Additionally, from the perspective of pre-serviced teachers, Freedom Writers may allow them to understand the challenges they may have to face. On the other hand, it may also give light to pre-serviced teachers as it conveys different teaching methods that may be utilized. Mitchell and Weber (1999, p. 168) refer to the movie Dangerous Minds to explain how the teacher, Mrs. Johnson is a “possible role models for searchers, displaying, inserting, and enshrining her image in the cumulative text to be consumed by teens and adults, including practicing and future teachers. Thus it is evident that popular culture texts allow aspiring and experienced teachers to take messages of hope, fear or skepticism from films such as Freedom Writers (Mitchell & web, 1999). A popular text allows one to relate to the film and also provide a sense of nostalgia throughout ones experience within a school or teaching environment. Mitchell and Weber (1999, p. 166) discuss that by analyzing films which may influence one’s reception of a negative stereotype, it can also convey how “their perspective or take’ on the movie has changed, or how certain images have silently colored their views of teaching for years. Therefore, a relationship between the everyday reality of teaching and representations of teaching in popular culture is challenged through a text such as Freedom Writers (2007). This relationship is challenged as this movie portrays a more theoretical approach to educating students, thus a more accurate representation of teachers is provided. All students have a sense of hope and a teacher can find it through connecting and understanding their situation. In saying this, it won’t be easy and it will undertake many measures before receiving the attention from the students.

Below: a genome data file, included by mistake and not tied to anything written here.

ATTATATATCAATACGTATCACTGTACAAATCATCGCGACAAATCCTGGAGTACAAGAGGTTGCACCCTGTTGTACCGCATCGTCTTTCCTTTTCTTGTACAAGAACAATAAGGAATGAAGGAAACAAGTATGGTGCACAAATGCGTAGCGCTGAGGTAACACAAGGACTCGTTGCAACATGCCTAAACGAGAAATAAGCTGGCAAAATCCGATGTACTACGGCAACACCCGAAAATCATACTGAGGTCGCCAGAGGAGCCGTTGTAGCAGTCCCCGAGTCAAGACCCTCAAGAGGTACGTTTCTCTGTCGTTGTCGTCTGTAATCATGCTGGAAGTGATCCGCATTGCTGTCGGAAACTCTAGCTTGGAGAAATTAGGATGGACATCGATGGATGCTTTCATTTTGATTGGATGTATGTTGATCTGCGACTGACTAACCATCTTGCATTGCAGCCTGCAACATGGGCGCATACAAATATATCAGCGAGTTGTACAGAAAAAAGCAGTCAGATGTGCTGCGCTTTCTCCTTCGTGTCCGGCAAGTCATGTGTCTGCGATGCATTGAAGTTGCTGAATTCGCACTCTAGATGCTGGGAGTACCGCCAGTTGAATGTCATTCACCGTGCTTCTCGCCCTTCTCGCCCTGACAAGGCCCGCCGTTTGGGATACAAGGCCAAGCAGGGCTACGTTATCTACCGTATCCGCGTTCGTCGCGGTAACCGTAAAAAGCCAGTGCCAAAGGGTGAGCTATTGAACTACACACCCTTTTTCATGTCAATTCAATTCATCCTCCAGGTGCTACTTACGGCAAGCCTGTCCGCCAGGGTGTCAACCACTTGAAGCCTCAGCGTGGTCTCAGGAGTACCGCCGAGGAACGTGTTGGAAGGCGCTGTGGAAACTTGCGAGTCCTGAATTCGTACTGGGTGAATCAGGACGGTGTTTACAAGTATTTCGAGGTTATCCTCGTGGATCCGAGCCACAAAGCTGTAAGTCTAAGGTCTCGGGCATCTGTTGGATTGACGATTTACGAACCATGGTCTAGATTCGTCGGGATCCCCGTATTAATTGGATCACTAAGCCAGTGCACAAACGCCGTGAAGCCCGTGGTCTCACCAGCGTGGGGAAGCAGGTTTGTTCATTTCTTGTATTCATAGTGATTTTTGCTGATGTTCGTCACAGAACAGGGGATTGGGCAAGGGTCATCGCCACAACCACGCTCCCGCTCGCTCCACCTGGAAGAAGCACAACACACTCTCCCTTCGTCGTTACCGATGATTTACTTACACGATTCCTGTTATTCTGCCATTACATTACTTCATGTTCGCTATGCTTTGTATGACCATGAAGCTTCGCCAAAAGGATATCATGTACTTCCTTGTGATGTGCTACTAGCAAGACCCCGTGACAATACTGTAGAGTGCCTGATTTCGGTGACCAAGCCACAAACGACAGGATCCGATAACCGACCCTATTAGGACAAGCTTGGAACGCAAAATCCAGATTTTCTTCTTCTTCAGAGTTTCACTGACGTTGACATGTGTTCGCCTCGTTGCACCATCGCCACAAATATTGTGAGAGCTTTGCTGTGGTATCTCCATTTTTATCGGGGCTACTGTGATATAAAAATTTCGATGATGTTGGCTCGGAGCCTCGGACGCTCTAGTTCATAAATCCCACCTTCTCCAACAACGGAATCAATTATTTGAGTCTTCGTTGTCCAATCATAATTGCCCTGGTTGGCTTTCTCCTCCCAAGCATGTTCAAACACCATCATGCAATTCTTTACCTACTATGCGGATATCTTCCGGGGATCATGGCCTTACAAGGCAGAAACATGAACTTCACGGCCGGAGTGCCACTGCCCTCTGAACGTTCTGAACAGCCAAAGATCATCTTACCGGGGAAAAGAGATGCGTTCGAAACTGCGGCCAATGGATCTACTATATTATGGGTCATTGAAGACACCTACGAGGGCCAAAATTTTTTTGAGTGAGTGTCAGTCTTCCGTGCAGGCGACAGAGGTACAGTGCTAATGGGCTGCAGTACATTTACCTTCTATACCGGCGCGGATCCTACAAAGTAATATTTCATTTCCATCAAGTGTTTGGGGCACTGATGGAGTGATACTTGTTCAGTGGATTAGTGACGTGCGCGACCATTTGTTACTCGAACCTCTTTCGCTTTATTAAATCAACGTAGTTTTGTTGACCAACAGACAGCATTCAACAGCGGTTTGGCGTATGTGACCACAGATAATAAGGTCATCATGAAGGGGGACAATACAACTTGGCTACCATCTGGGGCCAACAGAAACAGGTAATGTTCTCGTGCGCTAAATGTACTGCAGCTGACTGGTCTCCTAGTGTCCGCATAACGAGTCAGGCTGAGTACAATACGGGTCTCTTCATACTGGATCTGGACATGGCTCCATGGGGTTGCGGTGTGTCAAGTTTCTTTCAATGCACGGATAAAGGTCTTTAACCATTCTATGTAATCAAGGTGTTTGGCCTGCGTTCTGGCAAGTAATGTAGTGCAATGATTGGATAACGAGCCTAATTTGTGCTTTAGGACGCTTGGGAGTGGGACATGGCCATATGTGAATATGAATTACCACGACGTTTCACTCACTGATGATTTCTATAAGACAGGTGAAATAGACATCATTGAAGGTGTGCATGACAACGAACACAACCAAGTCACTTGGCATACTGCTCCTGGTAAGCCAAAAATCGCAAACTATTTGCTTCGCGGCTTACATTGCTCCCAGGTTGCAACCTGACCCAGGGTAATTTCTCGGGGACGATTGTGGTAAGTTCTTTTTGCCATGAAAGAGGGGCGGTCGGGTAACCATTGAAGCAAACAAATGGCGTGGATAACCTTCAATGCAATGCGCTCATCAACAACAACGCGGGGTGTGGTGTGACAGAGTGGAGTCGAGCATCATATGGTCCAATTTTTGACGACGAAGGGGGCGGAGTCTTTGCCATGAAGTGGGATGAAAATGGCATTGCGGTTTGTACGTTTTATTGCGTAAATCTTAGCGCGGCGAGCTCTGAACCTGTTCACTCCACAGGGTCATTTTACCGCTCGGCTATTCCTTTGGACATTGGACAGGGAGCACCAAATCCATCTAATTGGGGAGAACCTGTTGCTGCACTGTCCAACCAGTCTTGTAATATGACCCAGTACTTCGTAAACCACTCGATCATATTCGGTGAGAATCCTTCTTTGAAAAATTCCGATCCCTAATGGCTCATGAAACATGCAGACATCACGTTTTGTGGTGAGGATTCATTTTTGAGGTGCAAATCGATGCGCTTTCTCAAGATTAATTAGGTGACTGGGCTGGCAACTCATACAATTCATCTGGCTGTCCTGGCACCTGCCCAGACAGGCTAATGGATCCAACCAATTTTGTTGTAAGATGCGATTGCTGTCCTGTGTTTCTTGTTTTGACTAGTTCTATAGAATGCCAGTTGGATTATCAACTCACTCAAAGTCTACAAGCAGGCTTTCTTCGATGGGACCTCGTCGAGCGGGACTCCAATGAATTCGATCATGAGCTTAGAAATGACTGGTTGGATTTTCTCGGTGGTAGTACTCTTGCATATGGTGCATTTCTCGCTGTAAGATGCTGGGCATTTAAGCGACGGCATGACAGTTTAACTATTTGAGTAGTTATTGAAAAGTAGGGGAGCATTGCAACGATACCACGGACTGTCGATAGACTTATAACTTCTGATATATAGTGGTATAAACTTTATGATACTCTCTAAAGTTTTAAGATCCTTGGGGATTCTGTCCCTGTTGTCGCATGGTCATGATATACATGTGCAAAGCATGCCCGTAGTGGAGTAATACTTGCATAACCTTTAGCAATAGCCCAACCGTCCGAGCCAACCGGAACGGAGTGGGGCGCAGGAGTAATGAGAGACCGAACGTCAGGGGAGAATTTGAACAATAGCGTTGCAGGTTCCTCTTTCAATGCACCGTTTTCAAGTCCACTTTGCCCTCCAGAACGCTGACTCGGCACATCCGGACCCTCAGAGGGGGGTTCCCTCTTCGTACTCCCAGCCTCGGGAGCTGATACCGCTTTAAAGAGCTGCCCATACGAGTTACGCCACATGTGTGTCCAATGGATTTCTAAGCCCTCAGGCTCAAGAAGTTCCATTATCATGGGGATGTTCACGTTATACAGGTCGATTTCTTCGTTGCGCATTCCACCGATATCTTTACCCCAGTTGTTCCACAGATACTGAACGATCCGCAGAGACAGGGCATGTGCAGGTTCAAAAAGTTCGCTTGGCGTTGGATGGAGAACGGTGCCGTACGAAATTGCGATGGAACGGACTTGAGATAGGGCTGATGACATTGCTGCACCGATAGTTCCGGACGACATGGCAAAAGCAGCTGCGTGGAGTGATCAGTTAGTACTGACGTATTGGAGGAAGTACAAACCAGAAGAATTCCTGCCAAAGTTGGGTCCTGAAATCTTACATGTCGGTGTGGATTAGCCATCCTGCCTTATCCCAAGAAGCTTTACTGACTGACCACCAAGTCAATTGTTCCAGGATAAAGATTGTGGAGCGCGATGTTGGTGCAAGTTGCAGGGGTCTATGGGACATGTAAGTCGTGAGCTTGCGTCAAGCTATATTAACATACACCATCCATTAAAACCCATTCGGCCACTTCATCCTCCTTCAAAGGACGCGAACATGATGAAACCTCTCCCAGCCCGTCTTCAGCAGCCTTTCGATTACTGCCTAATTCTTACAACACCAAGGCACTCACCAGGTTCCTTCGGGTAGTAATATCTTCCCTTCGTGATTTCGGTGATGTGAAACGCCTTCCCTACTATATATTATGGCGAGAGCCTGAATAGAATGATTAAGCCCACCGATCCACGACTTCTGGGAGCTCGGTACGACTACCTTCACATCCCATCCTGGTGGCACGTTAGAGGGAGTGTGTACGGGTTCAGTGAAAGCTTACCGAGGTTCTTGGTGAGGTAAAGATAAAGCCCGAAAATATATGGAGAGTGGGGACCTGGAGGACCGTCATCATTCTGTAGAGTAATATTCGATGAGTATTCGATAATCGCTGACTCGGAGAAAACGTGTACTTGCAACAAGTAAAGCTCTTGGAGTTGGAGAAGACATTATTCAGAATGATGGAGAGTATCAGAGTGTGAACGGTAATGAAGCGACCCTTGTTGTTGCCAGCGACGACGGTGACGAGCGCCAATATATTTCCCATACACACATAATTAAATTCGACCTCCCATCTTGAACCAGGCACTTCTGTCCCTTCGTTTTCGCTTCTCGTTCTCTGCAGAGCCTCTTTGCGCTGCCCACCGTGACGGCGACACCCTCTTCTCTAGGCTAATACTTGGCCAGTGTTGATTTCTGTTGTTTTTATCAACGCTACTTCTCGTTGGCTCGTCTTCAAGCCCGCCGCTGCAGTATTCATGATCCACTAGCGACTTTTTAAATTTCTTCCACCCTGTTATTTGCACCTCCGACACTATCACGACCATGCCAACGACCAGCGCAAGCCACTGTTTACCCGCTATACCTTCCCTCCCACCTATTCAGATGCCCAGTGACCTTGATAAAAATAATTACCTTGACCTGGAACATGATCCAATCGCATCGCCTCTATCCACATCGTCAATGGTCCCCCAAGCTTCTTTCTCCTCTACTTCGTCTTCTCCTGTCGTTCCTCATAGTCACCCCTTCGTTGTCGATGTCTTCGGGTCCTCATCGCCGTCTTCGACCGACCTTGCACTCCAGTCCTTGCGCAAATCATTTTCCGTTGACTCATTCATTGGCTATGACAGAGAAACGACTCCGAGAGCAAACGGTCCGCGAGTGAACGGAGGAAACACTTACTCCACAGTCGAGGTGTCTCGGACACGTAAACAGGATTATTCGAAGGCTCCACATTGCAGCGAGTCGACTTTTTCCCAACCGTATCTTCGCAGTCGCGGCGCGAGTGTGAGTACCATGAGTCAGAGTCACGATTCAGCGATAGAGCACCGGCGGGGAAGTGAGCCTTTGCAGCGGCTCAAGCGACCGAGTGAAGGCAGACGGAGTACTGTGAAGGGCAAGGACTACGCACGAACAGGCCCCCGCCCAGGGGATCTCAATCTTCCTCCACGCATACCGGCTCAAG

All students, whether ‘at risk or not must be treated equally, thus the teacher must forget about race, religion and gender in a ‘real classroom’ setting. Nevertheless, Mitchell and Webber analysis of reel popular cultural texts convey teacher representation can be falsely identified through the ‘larger than life teachers. ‘ Teacher perceptions are formed as a result of underlying messages left unexamined. Therefore, without loosely studying the film Freedom Writers, a stereotype of hopeless and incompetent students living within a disadvantaged area is portrayed.
However, Mitchell and Weber (1999, p. 173) argue “texts we saw or read in childhood can provoke self- awareness and help us trace the evolution of our professional views within a changing social context. ” Therefore, Freedom Writers was created to not only comment on the diverse differences, but rather understand how these characteristics of an environment are a challenge for any teacher. It portrays the extent of effort a dedicated teacher puts onto her work, and thus, several teachers may need to push boundaries to reach a goal.
Furthermore, popular representations, to a large extent, are helpful for pre-serviced teachers; however, some representations are not useful in acknowledging the work of classroom teachers. Nevertheless, one should study these popular representations to ensure their usefulness for pre-serviced teachers. The popular representation, the lazy teacher, receiving too many holidays,’ is an exemplification that is not useful for pre-serviced teachers, as this may affect their personal view on the nature of teachers work. Therefore, per-serviced teachers’ may believe that there is not a significant amount of work in regards to a classroom teacher.
However, this representation creates differing views of a teachers work. Mitchell and Weber argue ineffective representations are examples pre-serviced teachers may choose to follow. Initially, some popular representations of a classroom teachers’ work are not useful as it does not realistically convey a teachers’ work. Additionally, representations in Dangerous Minds are useful, as they portray the reality of the work of a classroom teacher. Through film being a main derivation of coacher representations formed, it displays ‘before and after hour’ work of teachers in a realistic manner.